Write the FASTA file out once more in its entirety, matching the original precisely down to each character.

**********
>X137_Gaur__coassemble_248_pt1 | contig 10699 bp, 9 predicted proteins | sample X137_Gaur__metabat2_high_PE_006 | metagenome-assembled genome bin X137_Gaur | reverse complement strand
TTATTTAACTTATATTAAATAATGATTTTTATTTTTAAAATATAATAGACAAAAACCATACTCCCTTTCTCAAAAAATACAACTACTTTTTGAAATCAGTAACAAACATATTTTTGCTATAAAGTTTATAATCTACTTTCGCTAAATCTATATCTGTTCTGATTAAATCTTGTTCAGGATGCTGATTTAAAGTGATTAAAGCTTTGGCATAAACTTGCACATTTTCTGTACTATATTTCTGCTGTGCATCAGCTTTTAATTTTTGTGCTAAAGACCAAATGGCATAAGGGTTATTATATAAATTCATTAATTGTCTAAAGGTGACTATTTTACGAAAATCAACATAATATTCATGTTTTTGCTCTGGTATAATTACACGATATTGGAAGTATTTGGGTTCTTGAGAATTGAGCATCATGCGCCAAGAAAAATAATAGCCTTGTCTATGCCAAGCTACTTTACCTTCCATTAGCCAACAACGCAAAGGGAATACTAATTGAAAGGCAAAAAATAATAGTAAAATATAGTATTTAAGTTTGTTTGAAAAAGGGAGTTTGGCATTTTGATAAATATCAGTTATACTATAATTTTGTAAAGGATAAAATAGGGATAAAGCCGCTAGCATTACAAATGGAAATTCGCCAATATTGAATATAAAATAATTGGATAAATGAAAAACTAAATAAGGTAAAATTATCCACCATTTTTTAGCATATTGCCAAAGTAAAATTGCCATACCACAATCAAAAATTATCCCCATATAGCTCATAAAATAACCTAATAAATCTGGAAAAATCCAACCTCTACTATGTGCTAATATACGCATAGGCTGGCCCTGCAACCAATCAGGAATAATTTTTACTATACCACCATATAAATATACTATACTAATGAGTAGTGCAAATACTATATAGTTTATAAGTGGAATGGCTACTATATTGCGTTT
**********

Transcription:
>X137_Gaur__coassemble_248_pt1 | contig 10699 bp, 9 predicted proteins | sample X137_Gaur__metabat2_high_PE_006 | metagenome-assembled genome bin X137_Gaur | reverse complement strand
TTATTTAACTTATATTAAATAATGATTTTTATTTTTAAAATATAATAGACAAAAACCATACTCCCTTTCTCAAAAAATACAACTACTTTTTGAAATCAGTAACAAACATATTTTTGCTATAAAGTTTATAATCTACTTTCGCTAAATCTATATCTGTTCTGATTAAATCTTGTTCAGGATGCTGATTTAAAGTGATTAAAGCTTTGGCATAAACTTGCACATTTTCTGTACTATATTTCTGCTGTGCATCAGCTTTTAATTTTTGTGCTAAAGACCAAATGGCATAAGGGTTATTATATAAATTCATTAATTGTCTAAAGGTGACTATTTTACGAAAATCAACATAATATTCATGTTTTTGCTCTGGTATAATTACACGATATTGGAAGTATTTGGGTTCTTGAGAATTGAGCATCATGCGCCAAGAAAAATAATAGCCTTGTCTATGCCAAGCTACTTTACCTTCCATTAGCCAACAACGCAAAGGGAATACTAATTGAAAGGCAAAAAATAATAGTAAAATATAGTATTTAAGTTTGTTTGAAAAAGGGAGTTTGGCATTTTGATAAATATCAGTTATACTATAATTTTGTAAAGGATAAAATAGGGATAAAGCCGCTAGCATTACAAATGGAAATTCGCCAATATTGAATATAAAATAATTGGATAAATGAAAAACTAAATAAGGTAAAATTATCCACCATTTTTTAGCATATTGCCAAAGTAAAATTGCCATACCACAATCAAAAATTATCCCCATATAGCTCATAAAATAACCTAATAAATCTGGAAAAATCCAACCTCTACTATGTGCTAATATACGCATAGGCTGGCCCTGCAACCAATCAGGAATAATTTTTACTATACCACCATATAAATATACTATACTAATGAGTAGTGCAAATACTATATAGTTTATAAGTGGAATGGCTACTATATTGCGTTT